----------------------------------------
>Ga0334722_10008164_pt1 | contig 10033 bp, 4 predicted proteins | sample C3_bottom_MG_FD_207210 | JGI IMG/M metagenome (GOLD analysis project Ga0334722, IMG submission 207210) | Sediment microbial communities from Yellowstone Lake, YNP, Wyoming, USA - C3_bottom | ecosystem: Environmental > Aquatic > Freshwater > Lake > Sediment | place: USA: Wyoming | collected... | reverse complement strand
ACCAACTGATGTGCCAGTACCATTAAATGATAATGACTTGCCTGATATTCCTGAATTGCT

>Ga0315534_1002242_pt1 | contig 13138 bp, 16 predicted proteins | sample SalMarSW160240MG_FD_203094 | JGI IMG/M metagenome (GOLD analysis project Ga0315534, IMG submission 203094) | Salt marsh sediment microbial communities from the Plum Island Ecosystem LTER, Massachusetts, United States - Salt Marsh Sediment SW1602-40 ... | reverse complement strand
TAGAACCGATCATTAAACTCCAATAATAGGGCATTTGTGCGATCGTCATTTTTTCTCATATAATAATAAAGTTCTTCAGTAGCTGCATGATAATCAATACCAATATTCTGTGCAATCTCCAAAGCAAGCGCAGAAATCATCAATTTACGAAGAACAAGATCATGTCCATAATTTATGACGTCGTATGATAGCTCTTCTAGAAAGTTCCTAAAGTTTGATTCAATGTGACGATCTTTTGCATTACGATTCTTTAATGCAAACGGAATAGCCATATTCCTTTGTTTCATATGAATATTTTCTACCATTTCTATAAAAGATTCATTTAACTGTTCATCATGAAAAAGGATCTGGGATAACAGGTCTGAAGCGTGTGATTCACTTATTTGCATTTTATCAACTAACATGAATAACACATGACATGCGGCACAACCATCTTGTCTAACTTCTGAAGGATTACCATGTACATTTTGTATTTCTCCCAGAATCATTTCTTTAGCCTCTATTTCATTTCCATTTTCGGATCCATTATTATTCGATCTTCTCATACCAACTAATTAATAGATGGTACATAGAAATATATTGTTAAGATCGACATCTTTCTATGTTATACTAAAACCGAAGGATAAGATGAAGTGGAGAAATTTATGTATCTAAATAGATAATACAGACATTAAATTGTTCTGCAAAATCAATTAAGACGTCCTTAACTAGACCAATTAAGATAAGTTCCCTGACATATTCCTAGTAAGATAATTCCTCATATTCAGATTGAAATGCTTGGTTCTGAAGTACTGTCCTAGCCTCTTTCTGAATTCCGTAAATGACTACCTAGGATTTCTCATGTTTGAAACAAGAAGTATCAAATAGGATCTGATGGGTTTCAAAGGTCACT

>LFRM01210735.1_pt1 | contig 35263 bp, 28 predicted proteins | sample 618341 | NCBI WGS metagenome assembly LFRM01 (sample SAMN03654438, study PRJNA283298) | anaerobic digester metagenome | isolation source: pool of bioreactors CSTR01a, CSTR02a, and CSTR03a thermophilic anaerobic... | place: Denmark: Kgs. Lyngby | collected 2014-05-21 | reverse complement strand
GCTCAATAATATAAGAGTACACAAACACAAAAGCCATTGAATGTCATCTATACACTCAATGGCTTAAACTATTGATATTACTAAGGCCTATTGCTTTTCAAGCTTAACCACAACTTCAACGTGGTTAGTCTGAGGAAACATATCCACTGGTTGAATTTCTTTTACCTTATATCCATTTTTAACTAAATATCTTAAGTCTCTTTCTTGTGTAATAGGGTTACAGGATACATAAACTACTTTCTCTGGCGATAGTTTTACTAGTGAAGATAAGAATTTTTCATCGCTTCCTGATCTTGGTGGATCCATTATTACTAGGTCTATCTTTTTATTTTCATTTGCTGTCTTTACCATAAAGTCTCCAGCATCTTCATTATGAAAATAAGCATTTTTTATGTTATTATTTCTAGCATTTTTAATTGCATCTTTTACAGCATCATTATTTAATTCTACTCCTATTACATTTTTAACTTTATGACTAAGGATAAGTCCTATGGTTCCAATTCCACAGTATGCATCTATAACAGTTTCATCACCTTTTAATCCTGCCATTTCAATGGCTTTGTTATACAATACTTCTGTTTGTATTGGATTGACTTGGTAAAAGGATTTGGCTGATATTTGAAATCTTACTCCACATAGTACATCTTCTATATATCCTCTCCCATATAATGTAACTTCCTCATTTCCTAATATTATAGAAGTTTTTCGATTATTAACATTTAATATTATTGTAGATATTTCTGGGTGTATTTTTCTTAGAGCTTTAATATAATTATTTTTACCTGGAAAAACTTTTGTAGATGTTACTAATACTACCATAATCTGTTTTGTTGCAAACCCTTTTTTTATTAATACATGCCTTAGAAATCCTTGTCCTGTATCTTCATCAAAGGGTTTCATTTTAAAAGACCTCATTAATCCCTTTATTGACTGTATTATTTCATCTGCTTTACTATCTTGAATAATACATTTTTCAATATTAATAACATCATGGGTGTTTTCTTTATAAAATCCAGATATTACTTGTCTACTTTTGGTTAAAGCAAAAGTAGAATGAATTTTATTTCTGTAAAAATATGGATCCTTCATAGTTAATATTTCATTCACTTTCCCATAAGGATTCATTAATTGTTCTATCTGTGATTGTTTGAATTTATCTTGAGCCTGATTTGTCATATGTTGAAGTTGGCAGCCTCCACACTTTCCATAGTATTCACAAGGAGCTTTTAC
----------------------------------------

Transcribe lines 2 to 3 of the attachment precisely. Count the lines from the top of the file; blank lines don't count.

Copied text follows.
ACCAACTGATGTGCCAGTACCATTAAATGATAATGACTTGCCTGATATTCCTGAATTGCT

>Ga0315534_1002242_pt1 | contig 13138 bp, 16 predicted proteins | sample SalMarSW160240MG_FD_203094 | JGI IMG/M metagenome (GOLD analysis project Ga0315534, IMG submission 203094) | Salt marsh sediment microbial communities from the Plum Island Ecosystem LTER, Massachusetts, United States - Salt Marsh Sediment SW1602-40 ... | reverse complement strand